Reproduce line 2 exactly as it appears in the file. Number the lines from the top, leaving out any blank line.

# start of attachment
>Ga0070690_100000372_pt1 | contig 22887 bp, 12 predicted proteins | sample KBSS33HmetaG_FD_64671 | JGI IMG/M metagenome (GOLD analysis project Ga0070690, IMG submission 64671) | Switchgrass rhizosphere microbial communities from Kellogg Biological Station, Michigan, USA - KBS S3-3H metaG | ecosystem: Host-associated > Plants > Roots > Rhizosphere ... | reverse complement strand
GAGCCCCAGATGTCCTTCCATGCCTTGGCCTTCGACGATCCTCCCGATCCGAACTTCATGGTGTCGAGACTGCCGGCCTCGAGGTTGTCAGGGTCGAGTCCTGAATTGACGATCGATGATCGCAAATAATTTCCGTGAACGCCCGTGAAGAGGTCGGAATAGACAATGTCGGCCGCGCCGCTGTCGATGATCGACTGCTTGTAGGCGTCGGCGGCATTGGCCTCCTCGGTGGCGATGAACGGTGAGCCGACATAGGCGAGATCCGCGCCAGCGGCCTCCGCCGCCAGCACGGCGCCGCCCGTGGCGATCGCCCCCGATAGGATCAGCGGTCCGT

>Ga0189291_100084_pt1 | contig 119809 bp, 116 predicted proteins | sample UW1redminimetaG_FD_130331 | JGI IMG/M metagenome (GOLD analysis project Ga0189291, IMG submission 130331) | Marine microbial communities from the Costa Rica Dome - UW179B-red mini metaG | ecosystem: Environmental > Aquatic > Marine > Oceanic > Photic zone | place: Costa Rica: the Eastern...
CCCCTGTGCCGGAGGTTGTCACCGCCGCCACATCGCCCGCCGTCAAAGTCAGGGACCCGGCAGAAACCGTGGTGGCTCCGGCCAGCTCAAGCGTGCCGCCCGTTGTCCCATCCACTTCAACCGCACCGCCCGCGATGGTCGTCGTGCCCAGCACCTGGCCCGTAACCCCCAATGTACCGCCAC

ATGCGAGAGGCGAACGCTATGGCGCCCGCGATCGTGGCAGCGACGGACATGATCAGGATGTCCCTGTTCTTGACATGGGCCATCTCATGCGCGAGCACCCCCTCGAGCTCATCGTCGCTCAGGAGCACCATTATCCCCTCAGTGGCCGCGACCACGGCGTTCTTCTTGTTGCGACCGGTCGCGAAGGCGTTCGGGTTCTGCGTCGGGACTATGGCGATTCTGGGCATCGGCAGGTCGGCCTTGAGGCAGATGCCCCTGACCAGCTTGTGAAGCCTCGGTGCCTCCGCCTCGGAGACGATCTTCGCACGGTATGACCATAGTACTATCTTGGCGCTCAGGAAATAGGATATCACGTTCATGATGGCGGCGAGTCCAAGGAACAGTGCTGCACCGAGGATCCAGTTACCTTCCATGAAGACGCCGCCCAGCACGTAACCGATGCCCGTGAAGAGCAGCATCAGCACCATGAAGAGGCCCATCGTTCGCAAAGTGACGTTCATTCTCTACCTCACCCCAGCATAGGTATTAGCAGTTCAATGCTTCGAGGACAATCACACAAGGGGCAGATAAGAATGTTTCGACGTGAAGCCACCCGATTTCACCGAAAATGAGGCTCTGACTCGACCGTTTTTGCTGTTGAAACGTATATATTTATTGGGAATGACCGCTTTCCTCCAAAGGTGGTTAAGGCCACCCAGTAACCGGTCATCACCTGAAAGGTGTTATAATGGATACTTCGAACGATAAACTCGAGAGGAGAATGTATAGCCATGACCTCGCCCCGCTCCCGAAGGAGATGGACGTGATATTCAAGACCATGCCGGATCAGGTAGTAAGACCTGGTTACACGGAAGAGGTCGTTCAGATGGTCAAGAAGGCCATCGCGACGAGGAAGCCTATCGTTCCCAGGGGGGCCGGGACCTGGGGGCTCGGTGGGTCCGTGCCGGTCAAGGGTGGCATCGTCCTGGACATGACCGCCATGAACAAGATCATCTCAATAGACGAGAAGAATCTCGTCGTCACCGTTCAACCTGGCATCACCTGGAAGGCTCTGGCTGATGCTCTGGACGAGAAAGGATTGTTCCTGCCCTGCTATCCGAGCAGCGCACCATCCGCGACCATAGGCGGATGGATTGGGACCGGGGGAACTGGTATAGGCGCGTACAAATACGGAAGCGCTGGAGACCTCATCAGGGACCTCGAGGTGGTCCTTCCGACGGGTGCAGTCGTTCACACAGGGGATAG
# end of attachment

GAGCCCCAGATGTCCTTCCATGCCTTGGCCTTCGACGATCCTCCCGATCCGAACTTCATGGTGTCGAGACTGCCGGCCTCGAGGTTGTCAGGGTCGAGTCCTGAATTGACGATCGATGATCGCAAATAATTTCCGTGAACGCCCGTGAAGAGGTCGGAATAGACAATGTCGGCCGCGCCGCTGTCGATGATCGACTGCTTGTAGGCGTCGGCGGCATTGGCCTCCTCGGTGGCGATGAACGGTGAGCCGACATAGGCGAGATCCGCGCCAGCGGCCTCCGCCGCCAGCACGGCGCCGCCCGTGGCGATCGCCCCCGATAGGATCAGCGGTCCGT